Black Crested Hainan Gibbon
As the world moves into an era in which environmental issues become increasingly relevant, the effects of industrialization and climate change can be more clearly seen. One of the most tangible ways of viewing this change is through the evolution and extinction of various species. The black-crested Hainan Gibbon is a notable example. The black crested gibbon lies in South East Asia but only in three areas: Vietnam, China, and Laos. Tracing the ancestry of the species can be difficult as it breaks off into four subspecies. The central and west Yunnan black-crested gibbon are both found within China. The Laotian black-crested gibbon resides in Laos. Finally, the Tonkin black-crested gibbon is found in North Vietnam.
Due to the exponential decline of this species, they are very rare to spot. Fortunately, gibbon sightings have allowed scientists to gain an accurate understanding of the physical traits of gibbons. Males and females look nothing alike. Males are almost always completely black with white or buff cheeks, while females are a golden or buff color with black patches every now and then. All of these primates, males or females, have a tuft strip of black fur on the crown of their head, thus explaining their name. Both male and female are similar in body shape: slender with long arms and legs, no tail, and large hands and feet.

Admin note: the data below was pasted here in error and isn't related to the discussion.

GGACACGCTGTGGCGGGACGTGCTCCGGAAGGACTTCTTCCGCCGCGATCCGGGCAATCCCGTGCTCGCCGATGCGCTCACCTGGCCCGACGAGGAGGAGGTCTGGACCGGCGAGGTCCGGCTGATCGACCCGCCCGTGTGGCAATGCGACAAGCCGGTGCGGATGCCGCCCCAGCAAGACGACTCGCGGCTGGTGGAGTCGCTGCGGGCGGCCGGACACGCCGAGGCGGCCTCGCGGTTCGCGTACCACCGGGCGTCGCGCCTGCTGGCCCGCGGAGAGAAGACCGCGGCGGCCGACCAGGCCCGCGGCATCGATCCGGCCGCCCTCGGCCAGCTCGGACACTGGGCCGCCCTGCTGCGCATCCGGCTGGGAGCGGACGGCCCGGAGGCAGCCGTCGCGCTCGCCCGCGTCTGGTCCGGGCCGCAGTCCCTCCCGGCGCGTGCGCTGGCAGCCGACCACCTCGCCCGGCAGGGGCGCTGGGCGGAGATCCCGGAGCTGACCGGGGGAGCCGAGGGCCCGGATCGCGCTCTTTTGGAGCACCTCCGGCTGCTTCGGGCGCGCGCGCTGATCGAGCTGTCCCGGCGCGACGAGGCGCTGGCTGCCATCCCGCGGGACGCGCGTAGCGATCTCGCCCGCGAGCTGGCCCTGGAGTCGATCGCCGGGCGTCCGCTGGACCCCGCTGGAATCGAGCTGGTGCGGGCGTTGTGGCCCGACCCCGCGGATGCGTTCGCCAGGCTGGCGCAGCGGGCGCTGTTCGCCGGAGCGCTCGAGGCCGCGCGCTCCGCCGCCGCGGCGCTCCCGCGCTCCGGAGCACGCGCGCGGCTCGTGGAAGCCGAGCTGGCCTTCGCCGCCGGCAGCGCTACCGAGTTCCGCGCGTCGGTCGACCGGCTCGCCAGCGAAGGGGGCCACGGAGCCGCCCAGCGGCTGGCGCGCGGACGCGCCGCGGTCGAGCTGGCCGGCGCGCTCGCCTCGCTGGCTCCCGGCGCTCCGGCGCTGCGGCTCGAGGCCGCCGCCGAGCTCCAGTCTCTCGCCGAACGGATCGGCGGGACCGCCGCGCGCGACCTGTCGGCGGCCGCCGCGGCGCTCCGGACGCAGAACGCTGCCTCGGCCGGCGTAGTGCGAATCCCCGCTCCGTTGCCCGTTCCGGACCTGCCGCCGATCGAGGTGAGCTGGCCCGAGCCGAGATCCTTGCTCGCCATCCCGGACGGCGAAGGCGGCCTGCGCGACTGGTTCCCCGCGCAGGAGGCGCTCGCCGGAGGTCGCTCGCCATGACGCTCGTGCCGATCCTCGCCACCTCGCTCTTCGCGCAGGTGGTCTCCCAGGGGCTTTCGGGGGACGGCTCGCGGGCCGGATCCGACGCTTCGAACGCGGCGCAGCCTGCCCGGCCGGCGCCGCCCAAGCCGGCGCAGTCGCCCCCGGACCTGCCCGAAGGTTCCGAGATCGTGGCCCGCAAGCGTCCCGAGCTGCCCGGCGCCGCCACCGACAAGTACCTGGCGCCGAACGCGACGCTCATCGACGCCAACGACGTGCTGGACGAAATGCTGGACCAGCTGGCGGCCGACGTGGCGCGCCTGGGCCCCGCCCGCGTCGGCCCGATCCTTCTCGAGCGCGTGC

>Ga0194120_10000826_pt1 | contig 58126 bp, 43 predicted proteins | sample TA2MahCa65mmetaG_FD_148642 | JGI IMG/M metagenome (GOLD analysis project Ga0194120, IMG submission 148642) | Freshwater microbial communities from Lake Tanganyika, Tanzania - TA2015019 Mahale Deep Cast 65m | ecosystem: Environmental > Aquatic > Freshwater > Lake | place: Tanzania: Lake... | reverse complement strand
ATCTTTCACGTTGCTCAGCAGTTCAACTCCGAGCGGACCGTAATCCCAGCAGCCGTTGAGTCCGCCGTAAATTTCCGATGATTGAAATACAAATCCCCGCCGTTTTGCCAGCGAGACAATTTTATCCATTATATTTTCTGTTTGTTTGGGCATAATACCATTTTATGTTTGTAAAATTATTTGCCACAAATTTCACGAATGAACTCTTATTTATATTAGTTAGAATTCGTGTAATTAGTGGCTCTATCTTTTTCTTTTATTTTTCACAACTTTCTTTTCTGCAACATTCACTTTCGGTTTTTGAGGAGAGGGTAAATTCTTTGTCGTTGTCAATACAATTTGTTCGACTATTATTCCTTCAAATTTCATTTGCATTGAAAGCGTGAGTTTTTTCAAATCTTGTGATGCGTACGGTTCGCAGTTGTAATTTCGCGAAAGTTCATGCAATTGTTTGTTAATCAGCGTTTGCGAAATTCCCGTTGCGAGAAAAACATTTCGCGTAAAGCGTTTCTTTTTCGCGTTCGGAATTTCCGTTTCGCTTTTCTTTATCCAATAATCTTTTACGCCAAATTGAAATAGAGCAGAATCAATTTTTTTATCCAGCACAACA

Hainan Gibbons are the world’s rarest primates. Sixty years ago this primate could be found anywhere in the Hainan Island. They now are limited to the National Nature reserve that covers the western side of the island. Although Gibbons are legally under protection, the lack of enforcement on these laws has allowed loggers and paper plantation growers to illegally take of twenty five percent of the islands rainforests. According to the International Union for Conservation of Nature and Natural Resources, in the 1950’s two thousand Gibbons could be found, but by 1993 only sixty of...
Cited: Chivers, David J. "Black-crested Gibbon (Nomascus Concolor)." Black-crested Gibbon Videos, Photos and Facts. Arkive, n.d. Web. 13 Apr. 2014.
Platt, John R. "Illegal Deforestation Threatens the Last 23 Hainan Gibbons [Video]." Scientific American Global RSS, 3 Dec. 2011. Web. 13 Apr. 2014.
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